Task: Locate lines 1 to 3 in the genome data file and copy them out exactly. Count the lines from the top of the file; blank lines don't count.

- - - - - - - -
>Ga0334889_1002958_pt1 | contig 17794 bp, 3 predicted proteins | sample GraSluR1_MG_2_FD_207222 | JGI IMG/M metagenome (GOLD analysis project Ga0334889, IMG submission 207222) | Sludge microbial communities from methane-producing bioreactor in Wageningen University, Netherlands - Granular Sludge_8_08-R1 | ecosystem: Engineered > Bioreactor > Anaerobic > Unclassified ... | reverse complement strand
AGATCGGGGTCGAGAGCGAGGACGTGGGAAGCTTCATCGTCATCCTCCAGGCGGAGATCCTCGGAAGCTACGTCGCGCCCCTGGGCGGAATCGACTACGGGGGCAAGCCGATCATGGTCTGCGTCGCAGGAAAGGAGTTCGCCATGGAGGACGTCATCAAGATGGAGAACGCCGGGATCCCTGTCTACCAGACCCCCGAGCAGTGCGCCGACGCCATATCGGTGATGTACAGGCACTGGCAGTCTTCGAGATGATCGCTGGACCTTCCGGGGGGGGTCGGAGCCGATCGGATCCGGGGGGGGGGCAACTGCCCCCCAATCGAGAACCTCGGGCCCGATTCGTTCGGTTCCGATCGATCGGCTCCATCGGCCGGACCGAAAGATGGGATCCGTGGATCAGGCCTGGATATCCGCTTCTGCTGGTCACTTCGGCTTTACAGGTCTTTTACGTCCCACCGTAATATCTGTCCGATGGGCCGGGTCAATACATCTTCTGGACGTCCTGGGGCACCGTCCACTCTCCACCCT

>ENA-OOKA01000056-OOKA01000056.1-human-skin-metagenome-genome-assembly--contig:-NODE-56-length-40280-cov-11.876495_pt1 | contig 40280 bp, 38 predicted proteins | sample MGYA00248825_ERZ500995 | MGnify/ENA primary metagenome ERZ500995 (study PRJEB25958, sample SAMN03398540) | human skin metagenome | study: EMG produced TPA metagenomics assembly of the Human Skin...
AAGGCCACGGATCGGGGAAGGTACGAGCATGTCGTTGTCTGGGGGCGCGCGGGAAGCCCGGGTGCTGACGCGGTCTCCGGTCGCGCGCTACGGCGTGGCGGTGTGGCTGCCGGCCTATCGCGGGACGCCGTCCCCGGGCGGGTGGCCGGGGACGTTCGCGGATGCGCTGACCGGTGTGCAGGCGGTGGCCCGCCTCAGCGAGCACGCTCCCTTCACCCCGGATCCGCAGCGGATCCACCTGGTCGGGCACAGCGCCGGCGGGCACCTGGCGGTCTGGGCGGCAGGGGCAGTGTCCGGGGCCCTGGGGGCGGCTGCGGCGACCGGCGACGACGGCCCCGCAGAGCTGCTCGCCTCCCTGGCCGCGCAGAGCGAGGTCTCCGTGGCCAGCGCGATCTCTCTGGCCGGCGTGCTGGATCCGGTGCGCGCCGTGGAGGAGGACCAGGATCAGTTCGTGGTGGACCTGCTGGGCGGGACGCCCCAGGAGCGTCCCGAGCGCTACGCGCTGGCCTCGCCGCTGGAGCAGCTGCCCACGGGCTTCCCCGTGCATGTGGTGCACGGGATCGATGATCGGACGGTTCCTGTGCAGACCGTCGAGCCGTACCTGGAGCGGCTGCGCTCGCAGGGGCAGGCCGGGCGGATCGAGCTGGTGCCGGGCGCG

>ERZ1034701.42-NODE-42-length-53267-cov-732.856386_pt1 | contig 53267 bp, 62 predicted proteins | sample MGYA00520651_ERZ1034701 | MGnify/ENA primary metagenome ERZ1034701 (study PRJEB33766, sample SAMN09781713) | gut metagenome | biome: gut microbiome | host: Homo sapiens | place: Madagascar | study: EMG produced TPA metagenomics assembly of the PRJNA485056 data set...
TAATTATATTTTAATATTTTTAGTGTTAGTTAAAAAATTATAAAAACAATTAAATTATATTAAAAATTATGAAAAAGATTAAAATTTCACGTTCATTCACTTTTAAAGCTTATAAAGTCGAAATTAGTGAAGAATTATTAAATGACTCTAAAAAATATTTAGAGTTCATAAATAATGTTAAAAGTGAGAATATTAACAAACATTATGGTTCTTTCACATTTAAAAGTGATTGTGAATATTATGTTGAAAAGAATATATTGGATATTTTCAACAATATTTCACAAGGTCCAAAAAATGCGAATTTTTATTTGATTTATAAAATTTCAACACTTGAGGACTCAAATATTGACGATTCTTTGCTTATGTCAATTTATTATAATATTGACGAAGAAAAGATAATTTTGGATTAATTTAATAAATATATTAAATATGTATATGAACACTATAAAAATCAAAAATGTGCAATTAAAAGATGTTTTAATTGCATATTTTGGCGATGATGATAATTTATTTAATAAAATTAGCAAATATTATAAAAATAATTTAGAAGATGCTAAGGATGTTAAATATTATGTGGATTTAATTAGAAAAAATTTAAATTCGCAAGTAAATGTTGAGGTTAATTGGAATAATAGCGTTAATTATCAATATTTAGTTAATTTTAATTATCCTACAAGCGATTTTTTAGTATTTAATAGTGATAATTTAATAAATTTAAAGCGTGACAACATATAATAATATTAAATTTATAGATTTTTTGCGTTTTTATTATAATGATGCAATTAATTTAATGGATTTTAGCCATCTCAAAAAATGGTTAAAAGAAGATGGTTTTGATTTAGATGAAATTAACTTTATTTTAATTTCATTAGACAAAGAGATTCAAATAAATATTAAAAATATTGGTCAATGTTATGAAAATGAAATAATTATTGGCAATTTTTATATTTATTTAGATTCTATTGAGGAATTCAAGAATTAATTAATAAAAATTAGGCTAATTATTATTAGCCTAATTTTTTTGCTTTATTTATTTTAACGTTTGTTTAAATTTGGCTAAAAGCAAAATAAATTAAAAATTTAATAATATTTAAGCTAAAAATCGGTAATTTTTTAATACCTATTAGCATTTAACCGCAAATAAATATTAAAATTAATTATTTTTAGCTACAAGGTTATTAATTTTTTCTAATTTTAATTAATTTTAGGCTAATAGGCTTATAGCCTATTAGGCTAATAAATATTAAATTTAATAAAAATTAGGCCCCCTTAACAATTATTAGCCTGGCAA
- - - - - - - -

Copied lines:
>Ga0334889_1002958_pt1 | contig 17794 bp, 3 predicted proteins | sample GraSluR1_MG_2_FD_207222 | JGI IMG/M metagenome (GOLD analysis project Ga0334889, IMG submission 207222) | Sludge microbial communities from methane-producing bioreactor in Wageningen University, Netherlands - Granular Sludge_8_08-R1 | ecosystem: Engineered > Bioreactor > Anaerobic > Unclassified ... | reverse complement strand
AGATCGGGGTCGAGAGCGAGGACGTGGGAAGCTTCATCGTCATCCTCCAGGCGGAGATCCTCGGAAGCTACGTCGCGCCCCTGGGCGGAATCGACTACGGGGGCAAGCCGATCATGGTCTGCGTCGCAGGAAAGGAGTTCGCCATGGAGGACGTCATCAAGATGGAGAACGCCGGGATCCCTGTCTACCAGACCCCCGAGCAGTGCGCCGACGCCATATCGGTGATGTACAGGCACTGGCAGTCTTCGAGATGATCGCTGGACCTTCCGGGGGGGGTCGGAGCCGATCGGATCCGGGGGGGGGGCAACTGCCCCCCAATCGAGAACCTCGGGCCCGATTCGTTCGGTTCCGATCGATCGGCTCCATCGGCCGGACCGAAAGATGGGATCCGTGGATCAGGCCTGGATATCCGCTTCTGCTGGTCACTTCGGCTTTACAGGTCTTTTACGTCCCACCGTAATATCTGTCCGATGGGCCGGGTCAATACATCTTCTGGACGTCCTGGGGCACCGTCCACTCTCCACCCT

>ENA-OOKA01000056-OOKA01000056.1-human-skin-metagenome-genome-assembly--contig:-NODE-56-length-40280-cov-11.876495_pt1 | contig 40280 bp, 38 predicted proteins | sample MGYA00248825_ERZ500995 | MGnify/ENA primary metagenome ERZ500995 (study PRJEB25958, sample SAMN03398540) | human skin metagenome | study: EMG produced TPA metagenomics assembly of the Human Skin...